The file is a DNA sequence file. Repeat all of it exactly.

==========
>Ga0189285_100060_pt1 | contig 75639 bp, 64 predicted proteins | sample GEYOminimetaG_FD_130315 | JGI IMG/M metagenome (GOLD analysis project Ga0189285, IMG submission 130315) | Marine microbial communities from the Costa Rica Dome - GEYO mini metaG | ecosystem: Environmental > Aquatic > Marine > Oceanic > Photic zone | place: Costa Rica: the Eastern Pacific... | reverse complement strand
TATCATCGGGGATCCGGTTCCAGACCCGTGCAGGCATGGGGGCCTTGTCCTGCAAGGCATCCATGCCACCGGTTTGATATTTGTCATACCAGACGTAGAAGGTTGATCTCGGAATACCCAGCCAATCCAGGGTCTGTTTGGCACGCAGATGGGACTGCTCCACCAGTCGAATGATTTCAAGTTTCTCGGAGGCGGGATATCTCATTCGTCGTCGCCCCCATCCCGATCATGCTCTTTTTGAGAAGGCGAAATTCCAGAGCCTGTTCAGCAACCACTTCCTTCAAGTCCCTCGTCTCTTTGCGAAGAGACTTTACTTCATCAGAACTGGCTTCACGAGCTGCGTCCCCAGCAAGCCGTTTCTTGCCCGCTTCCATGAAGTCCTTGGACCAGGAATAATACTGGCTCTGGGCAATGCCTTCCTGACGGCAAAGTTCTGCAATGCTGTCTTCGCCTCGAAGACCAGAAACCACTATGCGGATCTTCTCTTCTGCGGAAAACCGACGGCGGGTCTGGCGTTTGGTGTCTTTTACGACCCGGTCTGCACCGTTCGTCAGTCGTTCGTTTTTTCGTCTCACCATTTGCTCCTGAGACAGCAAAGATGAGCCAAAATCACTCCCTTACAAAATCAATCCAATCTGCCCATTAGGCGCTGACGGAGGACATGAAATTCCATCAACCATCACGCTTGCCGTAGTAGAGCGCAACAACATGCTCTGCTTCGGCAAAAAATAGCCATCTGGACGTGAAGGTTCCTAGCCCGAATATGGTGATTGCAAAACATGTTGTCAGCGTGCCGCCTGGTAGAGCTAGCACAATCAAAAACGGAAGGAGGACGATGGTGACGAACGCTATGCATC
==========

>Ga0189285_100060_pt1 | contig 75639 bp, 64 predicted proteins | sample GEYOminimetaG_FD_130315 | JGI IMG/M metagenome (GOLD analysis project Ga0189285, IMG submission 130315) | Marine microbial communities from the Costa Rica Dome - GEYO mini metaG | ecosystem: Environmental > Aquatic > Marine > Oceanic > Photic zone | place: Costa Rica: the Eastern Pacific... | reverse complement strand
TATCATCGGGGATCCGGTTCCAGACCCGTGCAGGCATGGGGGCCTTGTCCTGCAAGGCATCCATGCCACCGGTTTGATATTTGTCATACCAGACGTAGAAGGTTGATCTCGGAATACCCAGCCAATCCAGGGTCTGTTTGGCACGCAGATGGGACTGCTCCACCAGTCGAATGATTTCAAGTTTCTCGGAGGCGGGATATCTCATTCGTCGTCGCCCCCATCCCGATCATGCTCTTTTTGAGAAGGCGAAATTCCAGAGCCTGTTCAGCAACCACTTCCTTCAAGTCCCTCGTCTCTTTGCGAAGAGACTTTACTTCATCAGAACTGGCTTCACGAGCTGCGTCCCCAGCAAGCCGTTTCTTGCCCGCTTCCATGAAGTCCTTGGACCAGGAATAATACTGGCTCTGGGCAATGCCTTCCTGACGGCAAAGTTCTGCAATGCTGTCTTCGCCTCGAAGACCAGAAACCACTATGCGGATCTTCTCTTCTGCGGAAAACCGACGGCGGGTCTGGCGTTTGGTGTCTTTTACGACCCGGTCTGCACCGTTCGTCAGTCGTTCGTTTTTTCGTCTCACCATTTGCTCCTGAGACAGCAAAGATGAGCCAAAATCACTCCCTTACAAAATCAATCCAATCTGCCCATTAGGCGCTGACGGAGGACATGAAATTCCATCAACCATCACGCTTGCCGTAGTAGAGCGCAACAACATGCTCTGCTTCGGCAAAAAATAGCCATCTGGACGTGAAGGTTCCTAGCCCGAATATGGTGATTGCAAAACATGTTGTCAGCGTGCCGCCTGGTAGAGCTAGCACAATCAAAAACGGAAGGAGGACGATGGTGACGAACGCTATGCATC